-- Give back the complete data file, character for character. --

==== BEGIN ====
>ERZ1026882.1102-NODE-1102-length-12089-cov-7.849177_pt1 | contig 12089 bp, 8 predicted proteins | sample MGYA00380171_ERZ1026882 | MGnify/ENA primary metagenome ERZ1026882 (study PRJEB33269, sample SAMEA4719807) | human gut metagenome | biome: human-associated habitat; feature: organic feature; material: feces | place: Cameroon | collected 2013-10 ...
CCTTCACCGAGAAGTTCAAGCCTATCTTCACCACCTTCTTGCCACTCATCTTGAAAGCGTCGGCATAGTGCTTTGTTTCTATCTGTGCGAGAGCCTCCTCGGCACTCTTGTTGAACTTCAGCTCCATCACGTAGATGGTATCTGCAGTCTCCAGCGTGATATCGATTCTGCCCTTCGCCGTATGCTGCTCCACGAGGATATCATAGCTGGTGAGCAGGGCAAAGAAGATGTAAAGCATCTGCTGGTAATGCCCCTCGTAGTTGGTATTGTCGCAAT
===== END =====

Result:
>ERZ1026882.1102-NODE-1102-length-12089-cov-7.849177_pt1 | contig 12089 bp, 8 predicted proteins | sample MGYA00380171_ERZ1026882 | MGnify/ENA primary metagenome ERZ1026882 (study PRJEB33269, sample SAMEA4719807) | human gut metagenome | biome: human-associated habitat; feature: organic feature; material: feces | place: Cameroon | collected 2013-10 ...
CCTTCACCGAGAAGTTCAAGCCTATCTTCACCACCTTCTTGCCACTCATCTTGAAAGCGTCGGCATAGTGCTTTGTTTCTATCTGTGCGAGAGCCTCCTCGGCACTCTTGTTGAACTTCAGCTCCATCACGTAGATGGTATCTGCAGTCTCCAGCGTGATATCGATTCTGCCCTTCGCCGTATGCTGCTCCACGAGGATATCATAGCTGGTGAGCAGGGCAAAGAAGATGTAAAGCATCTGCTGGTAATGCCCCTCGTAGTTGGTATTGTCGCAAT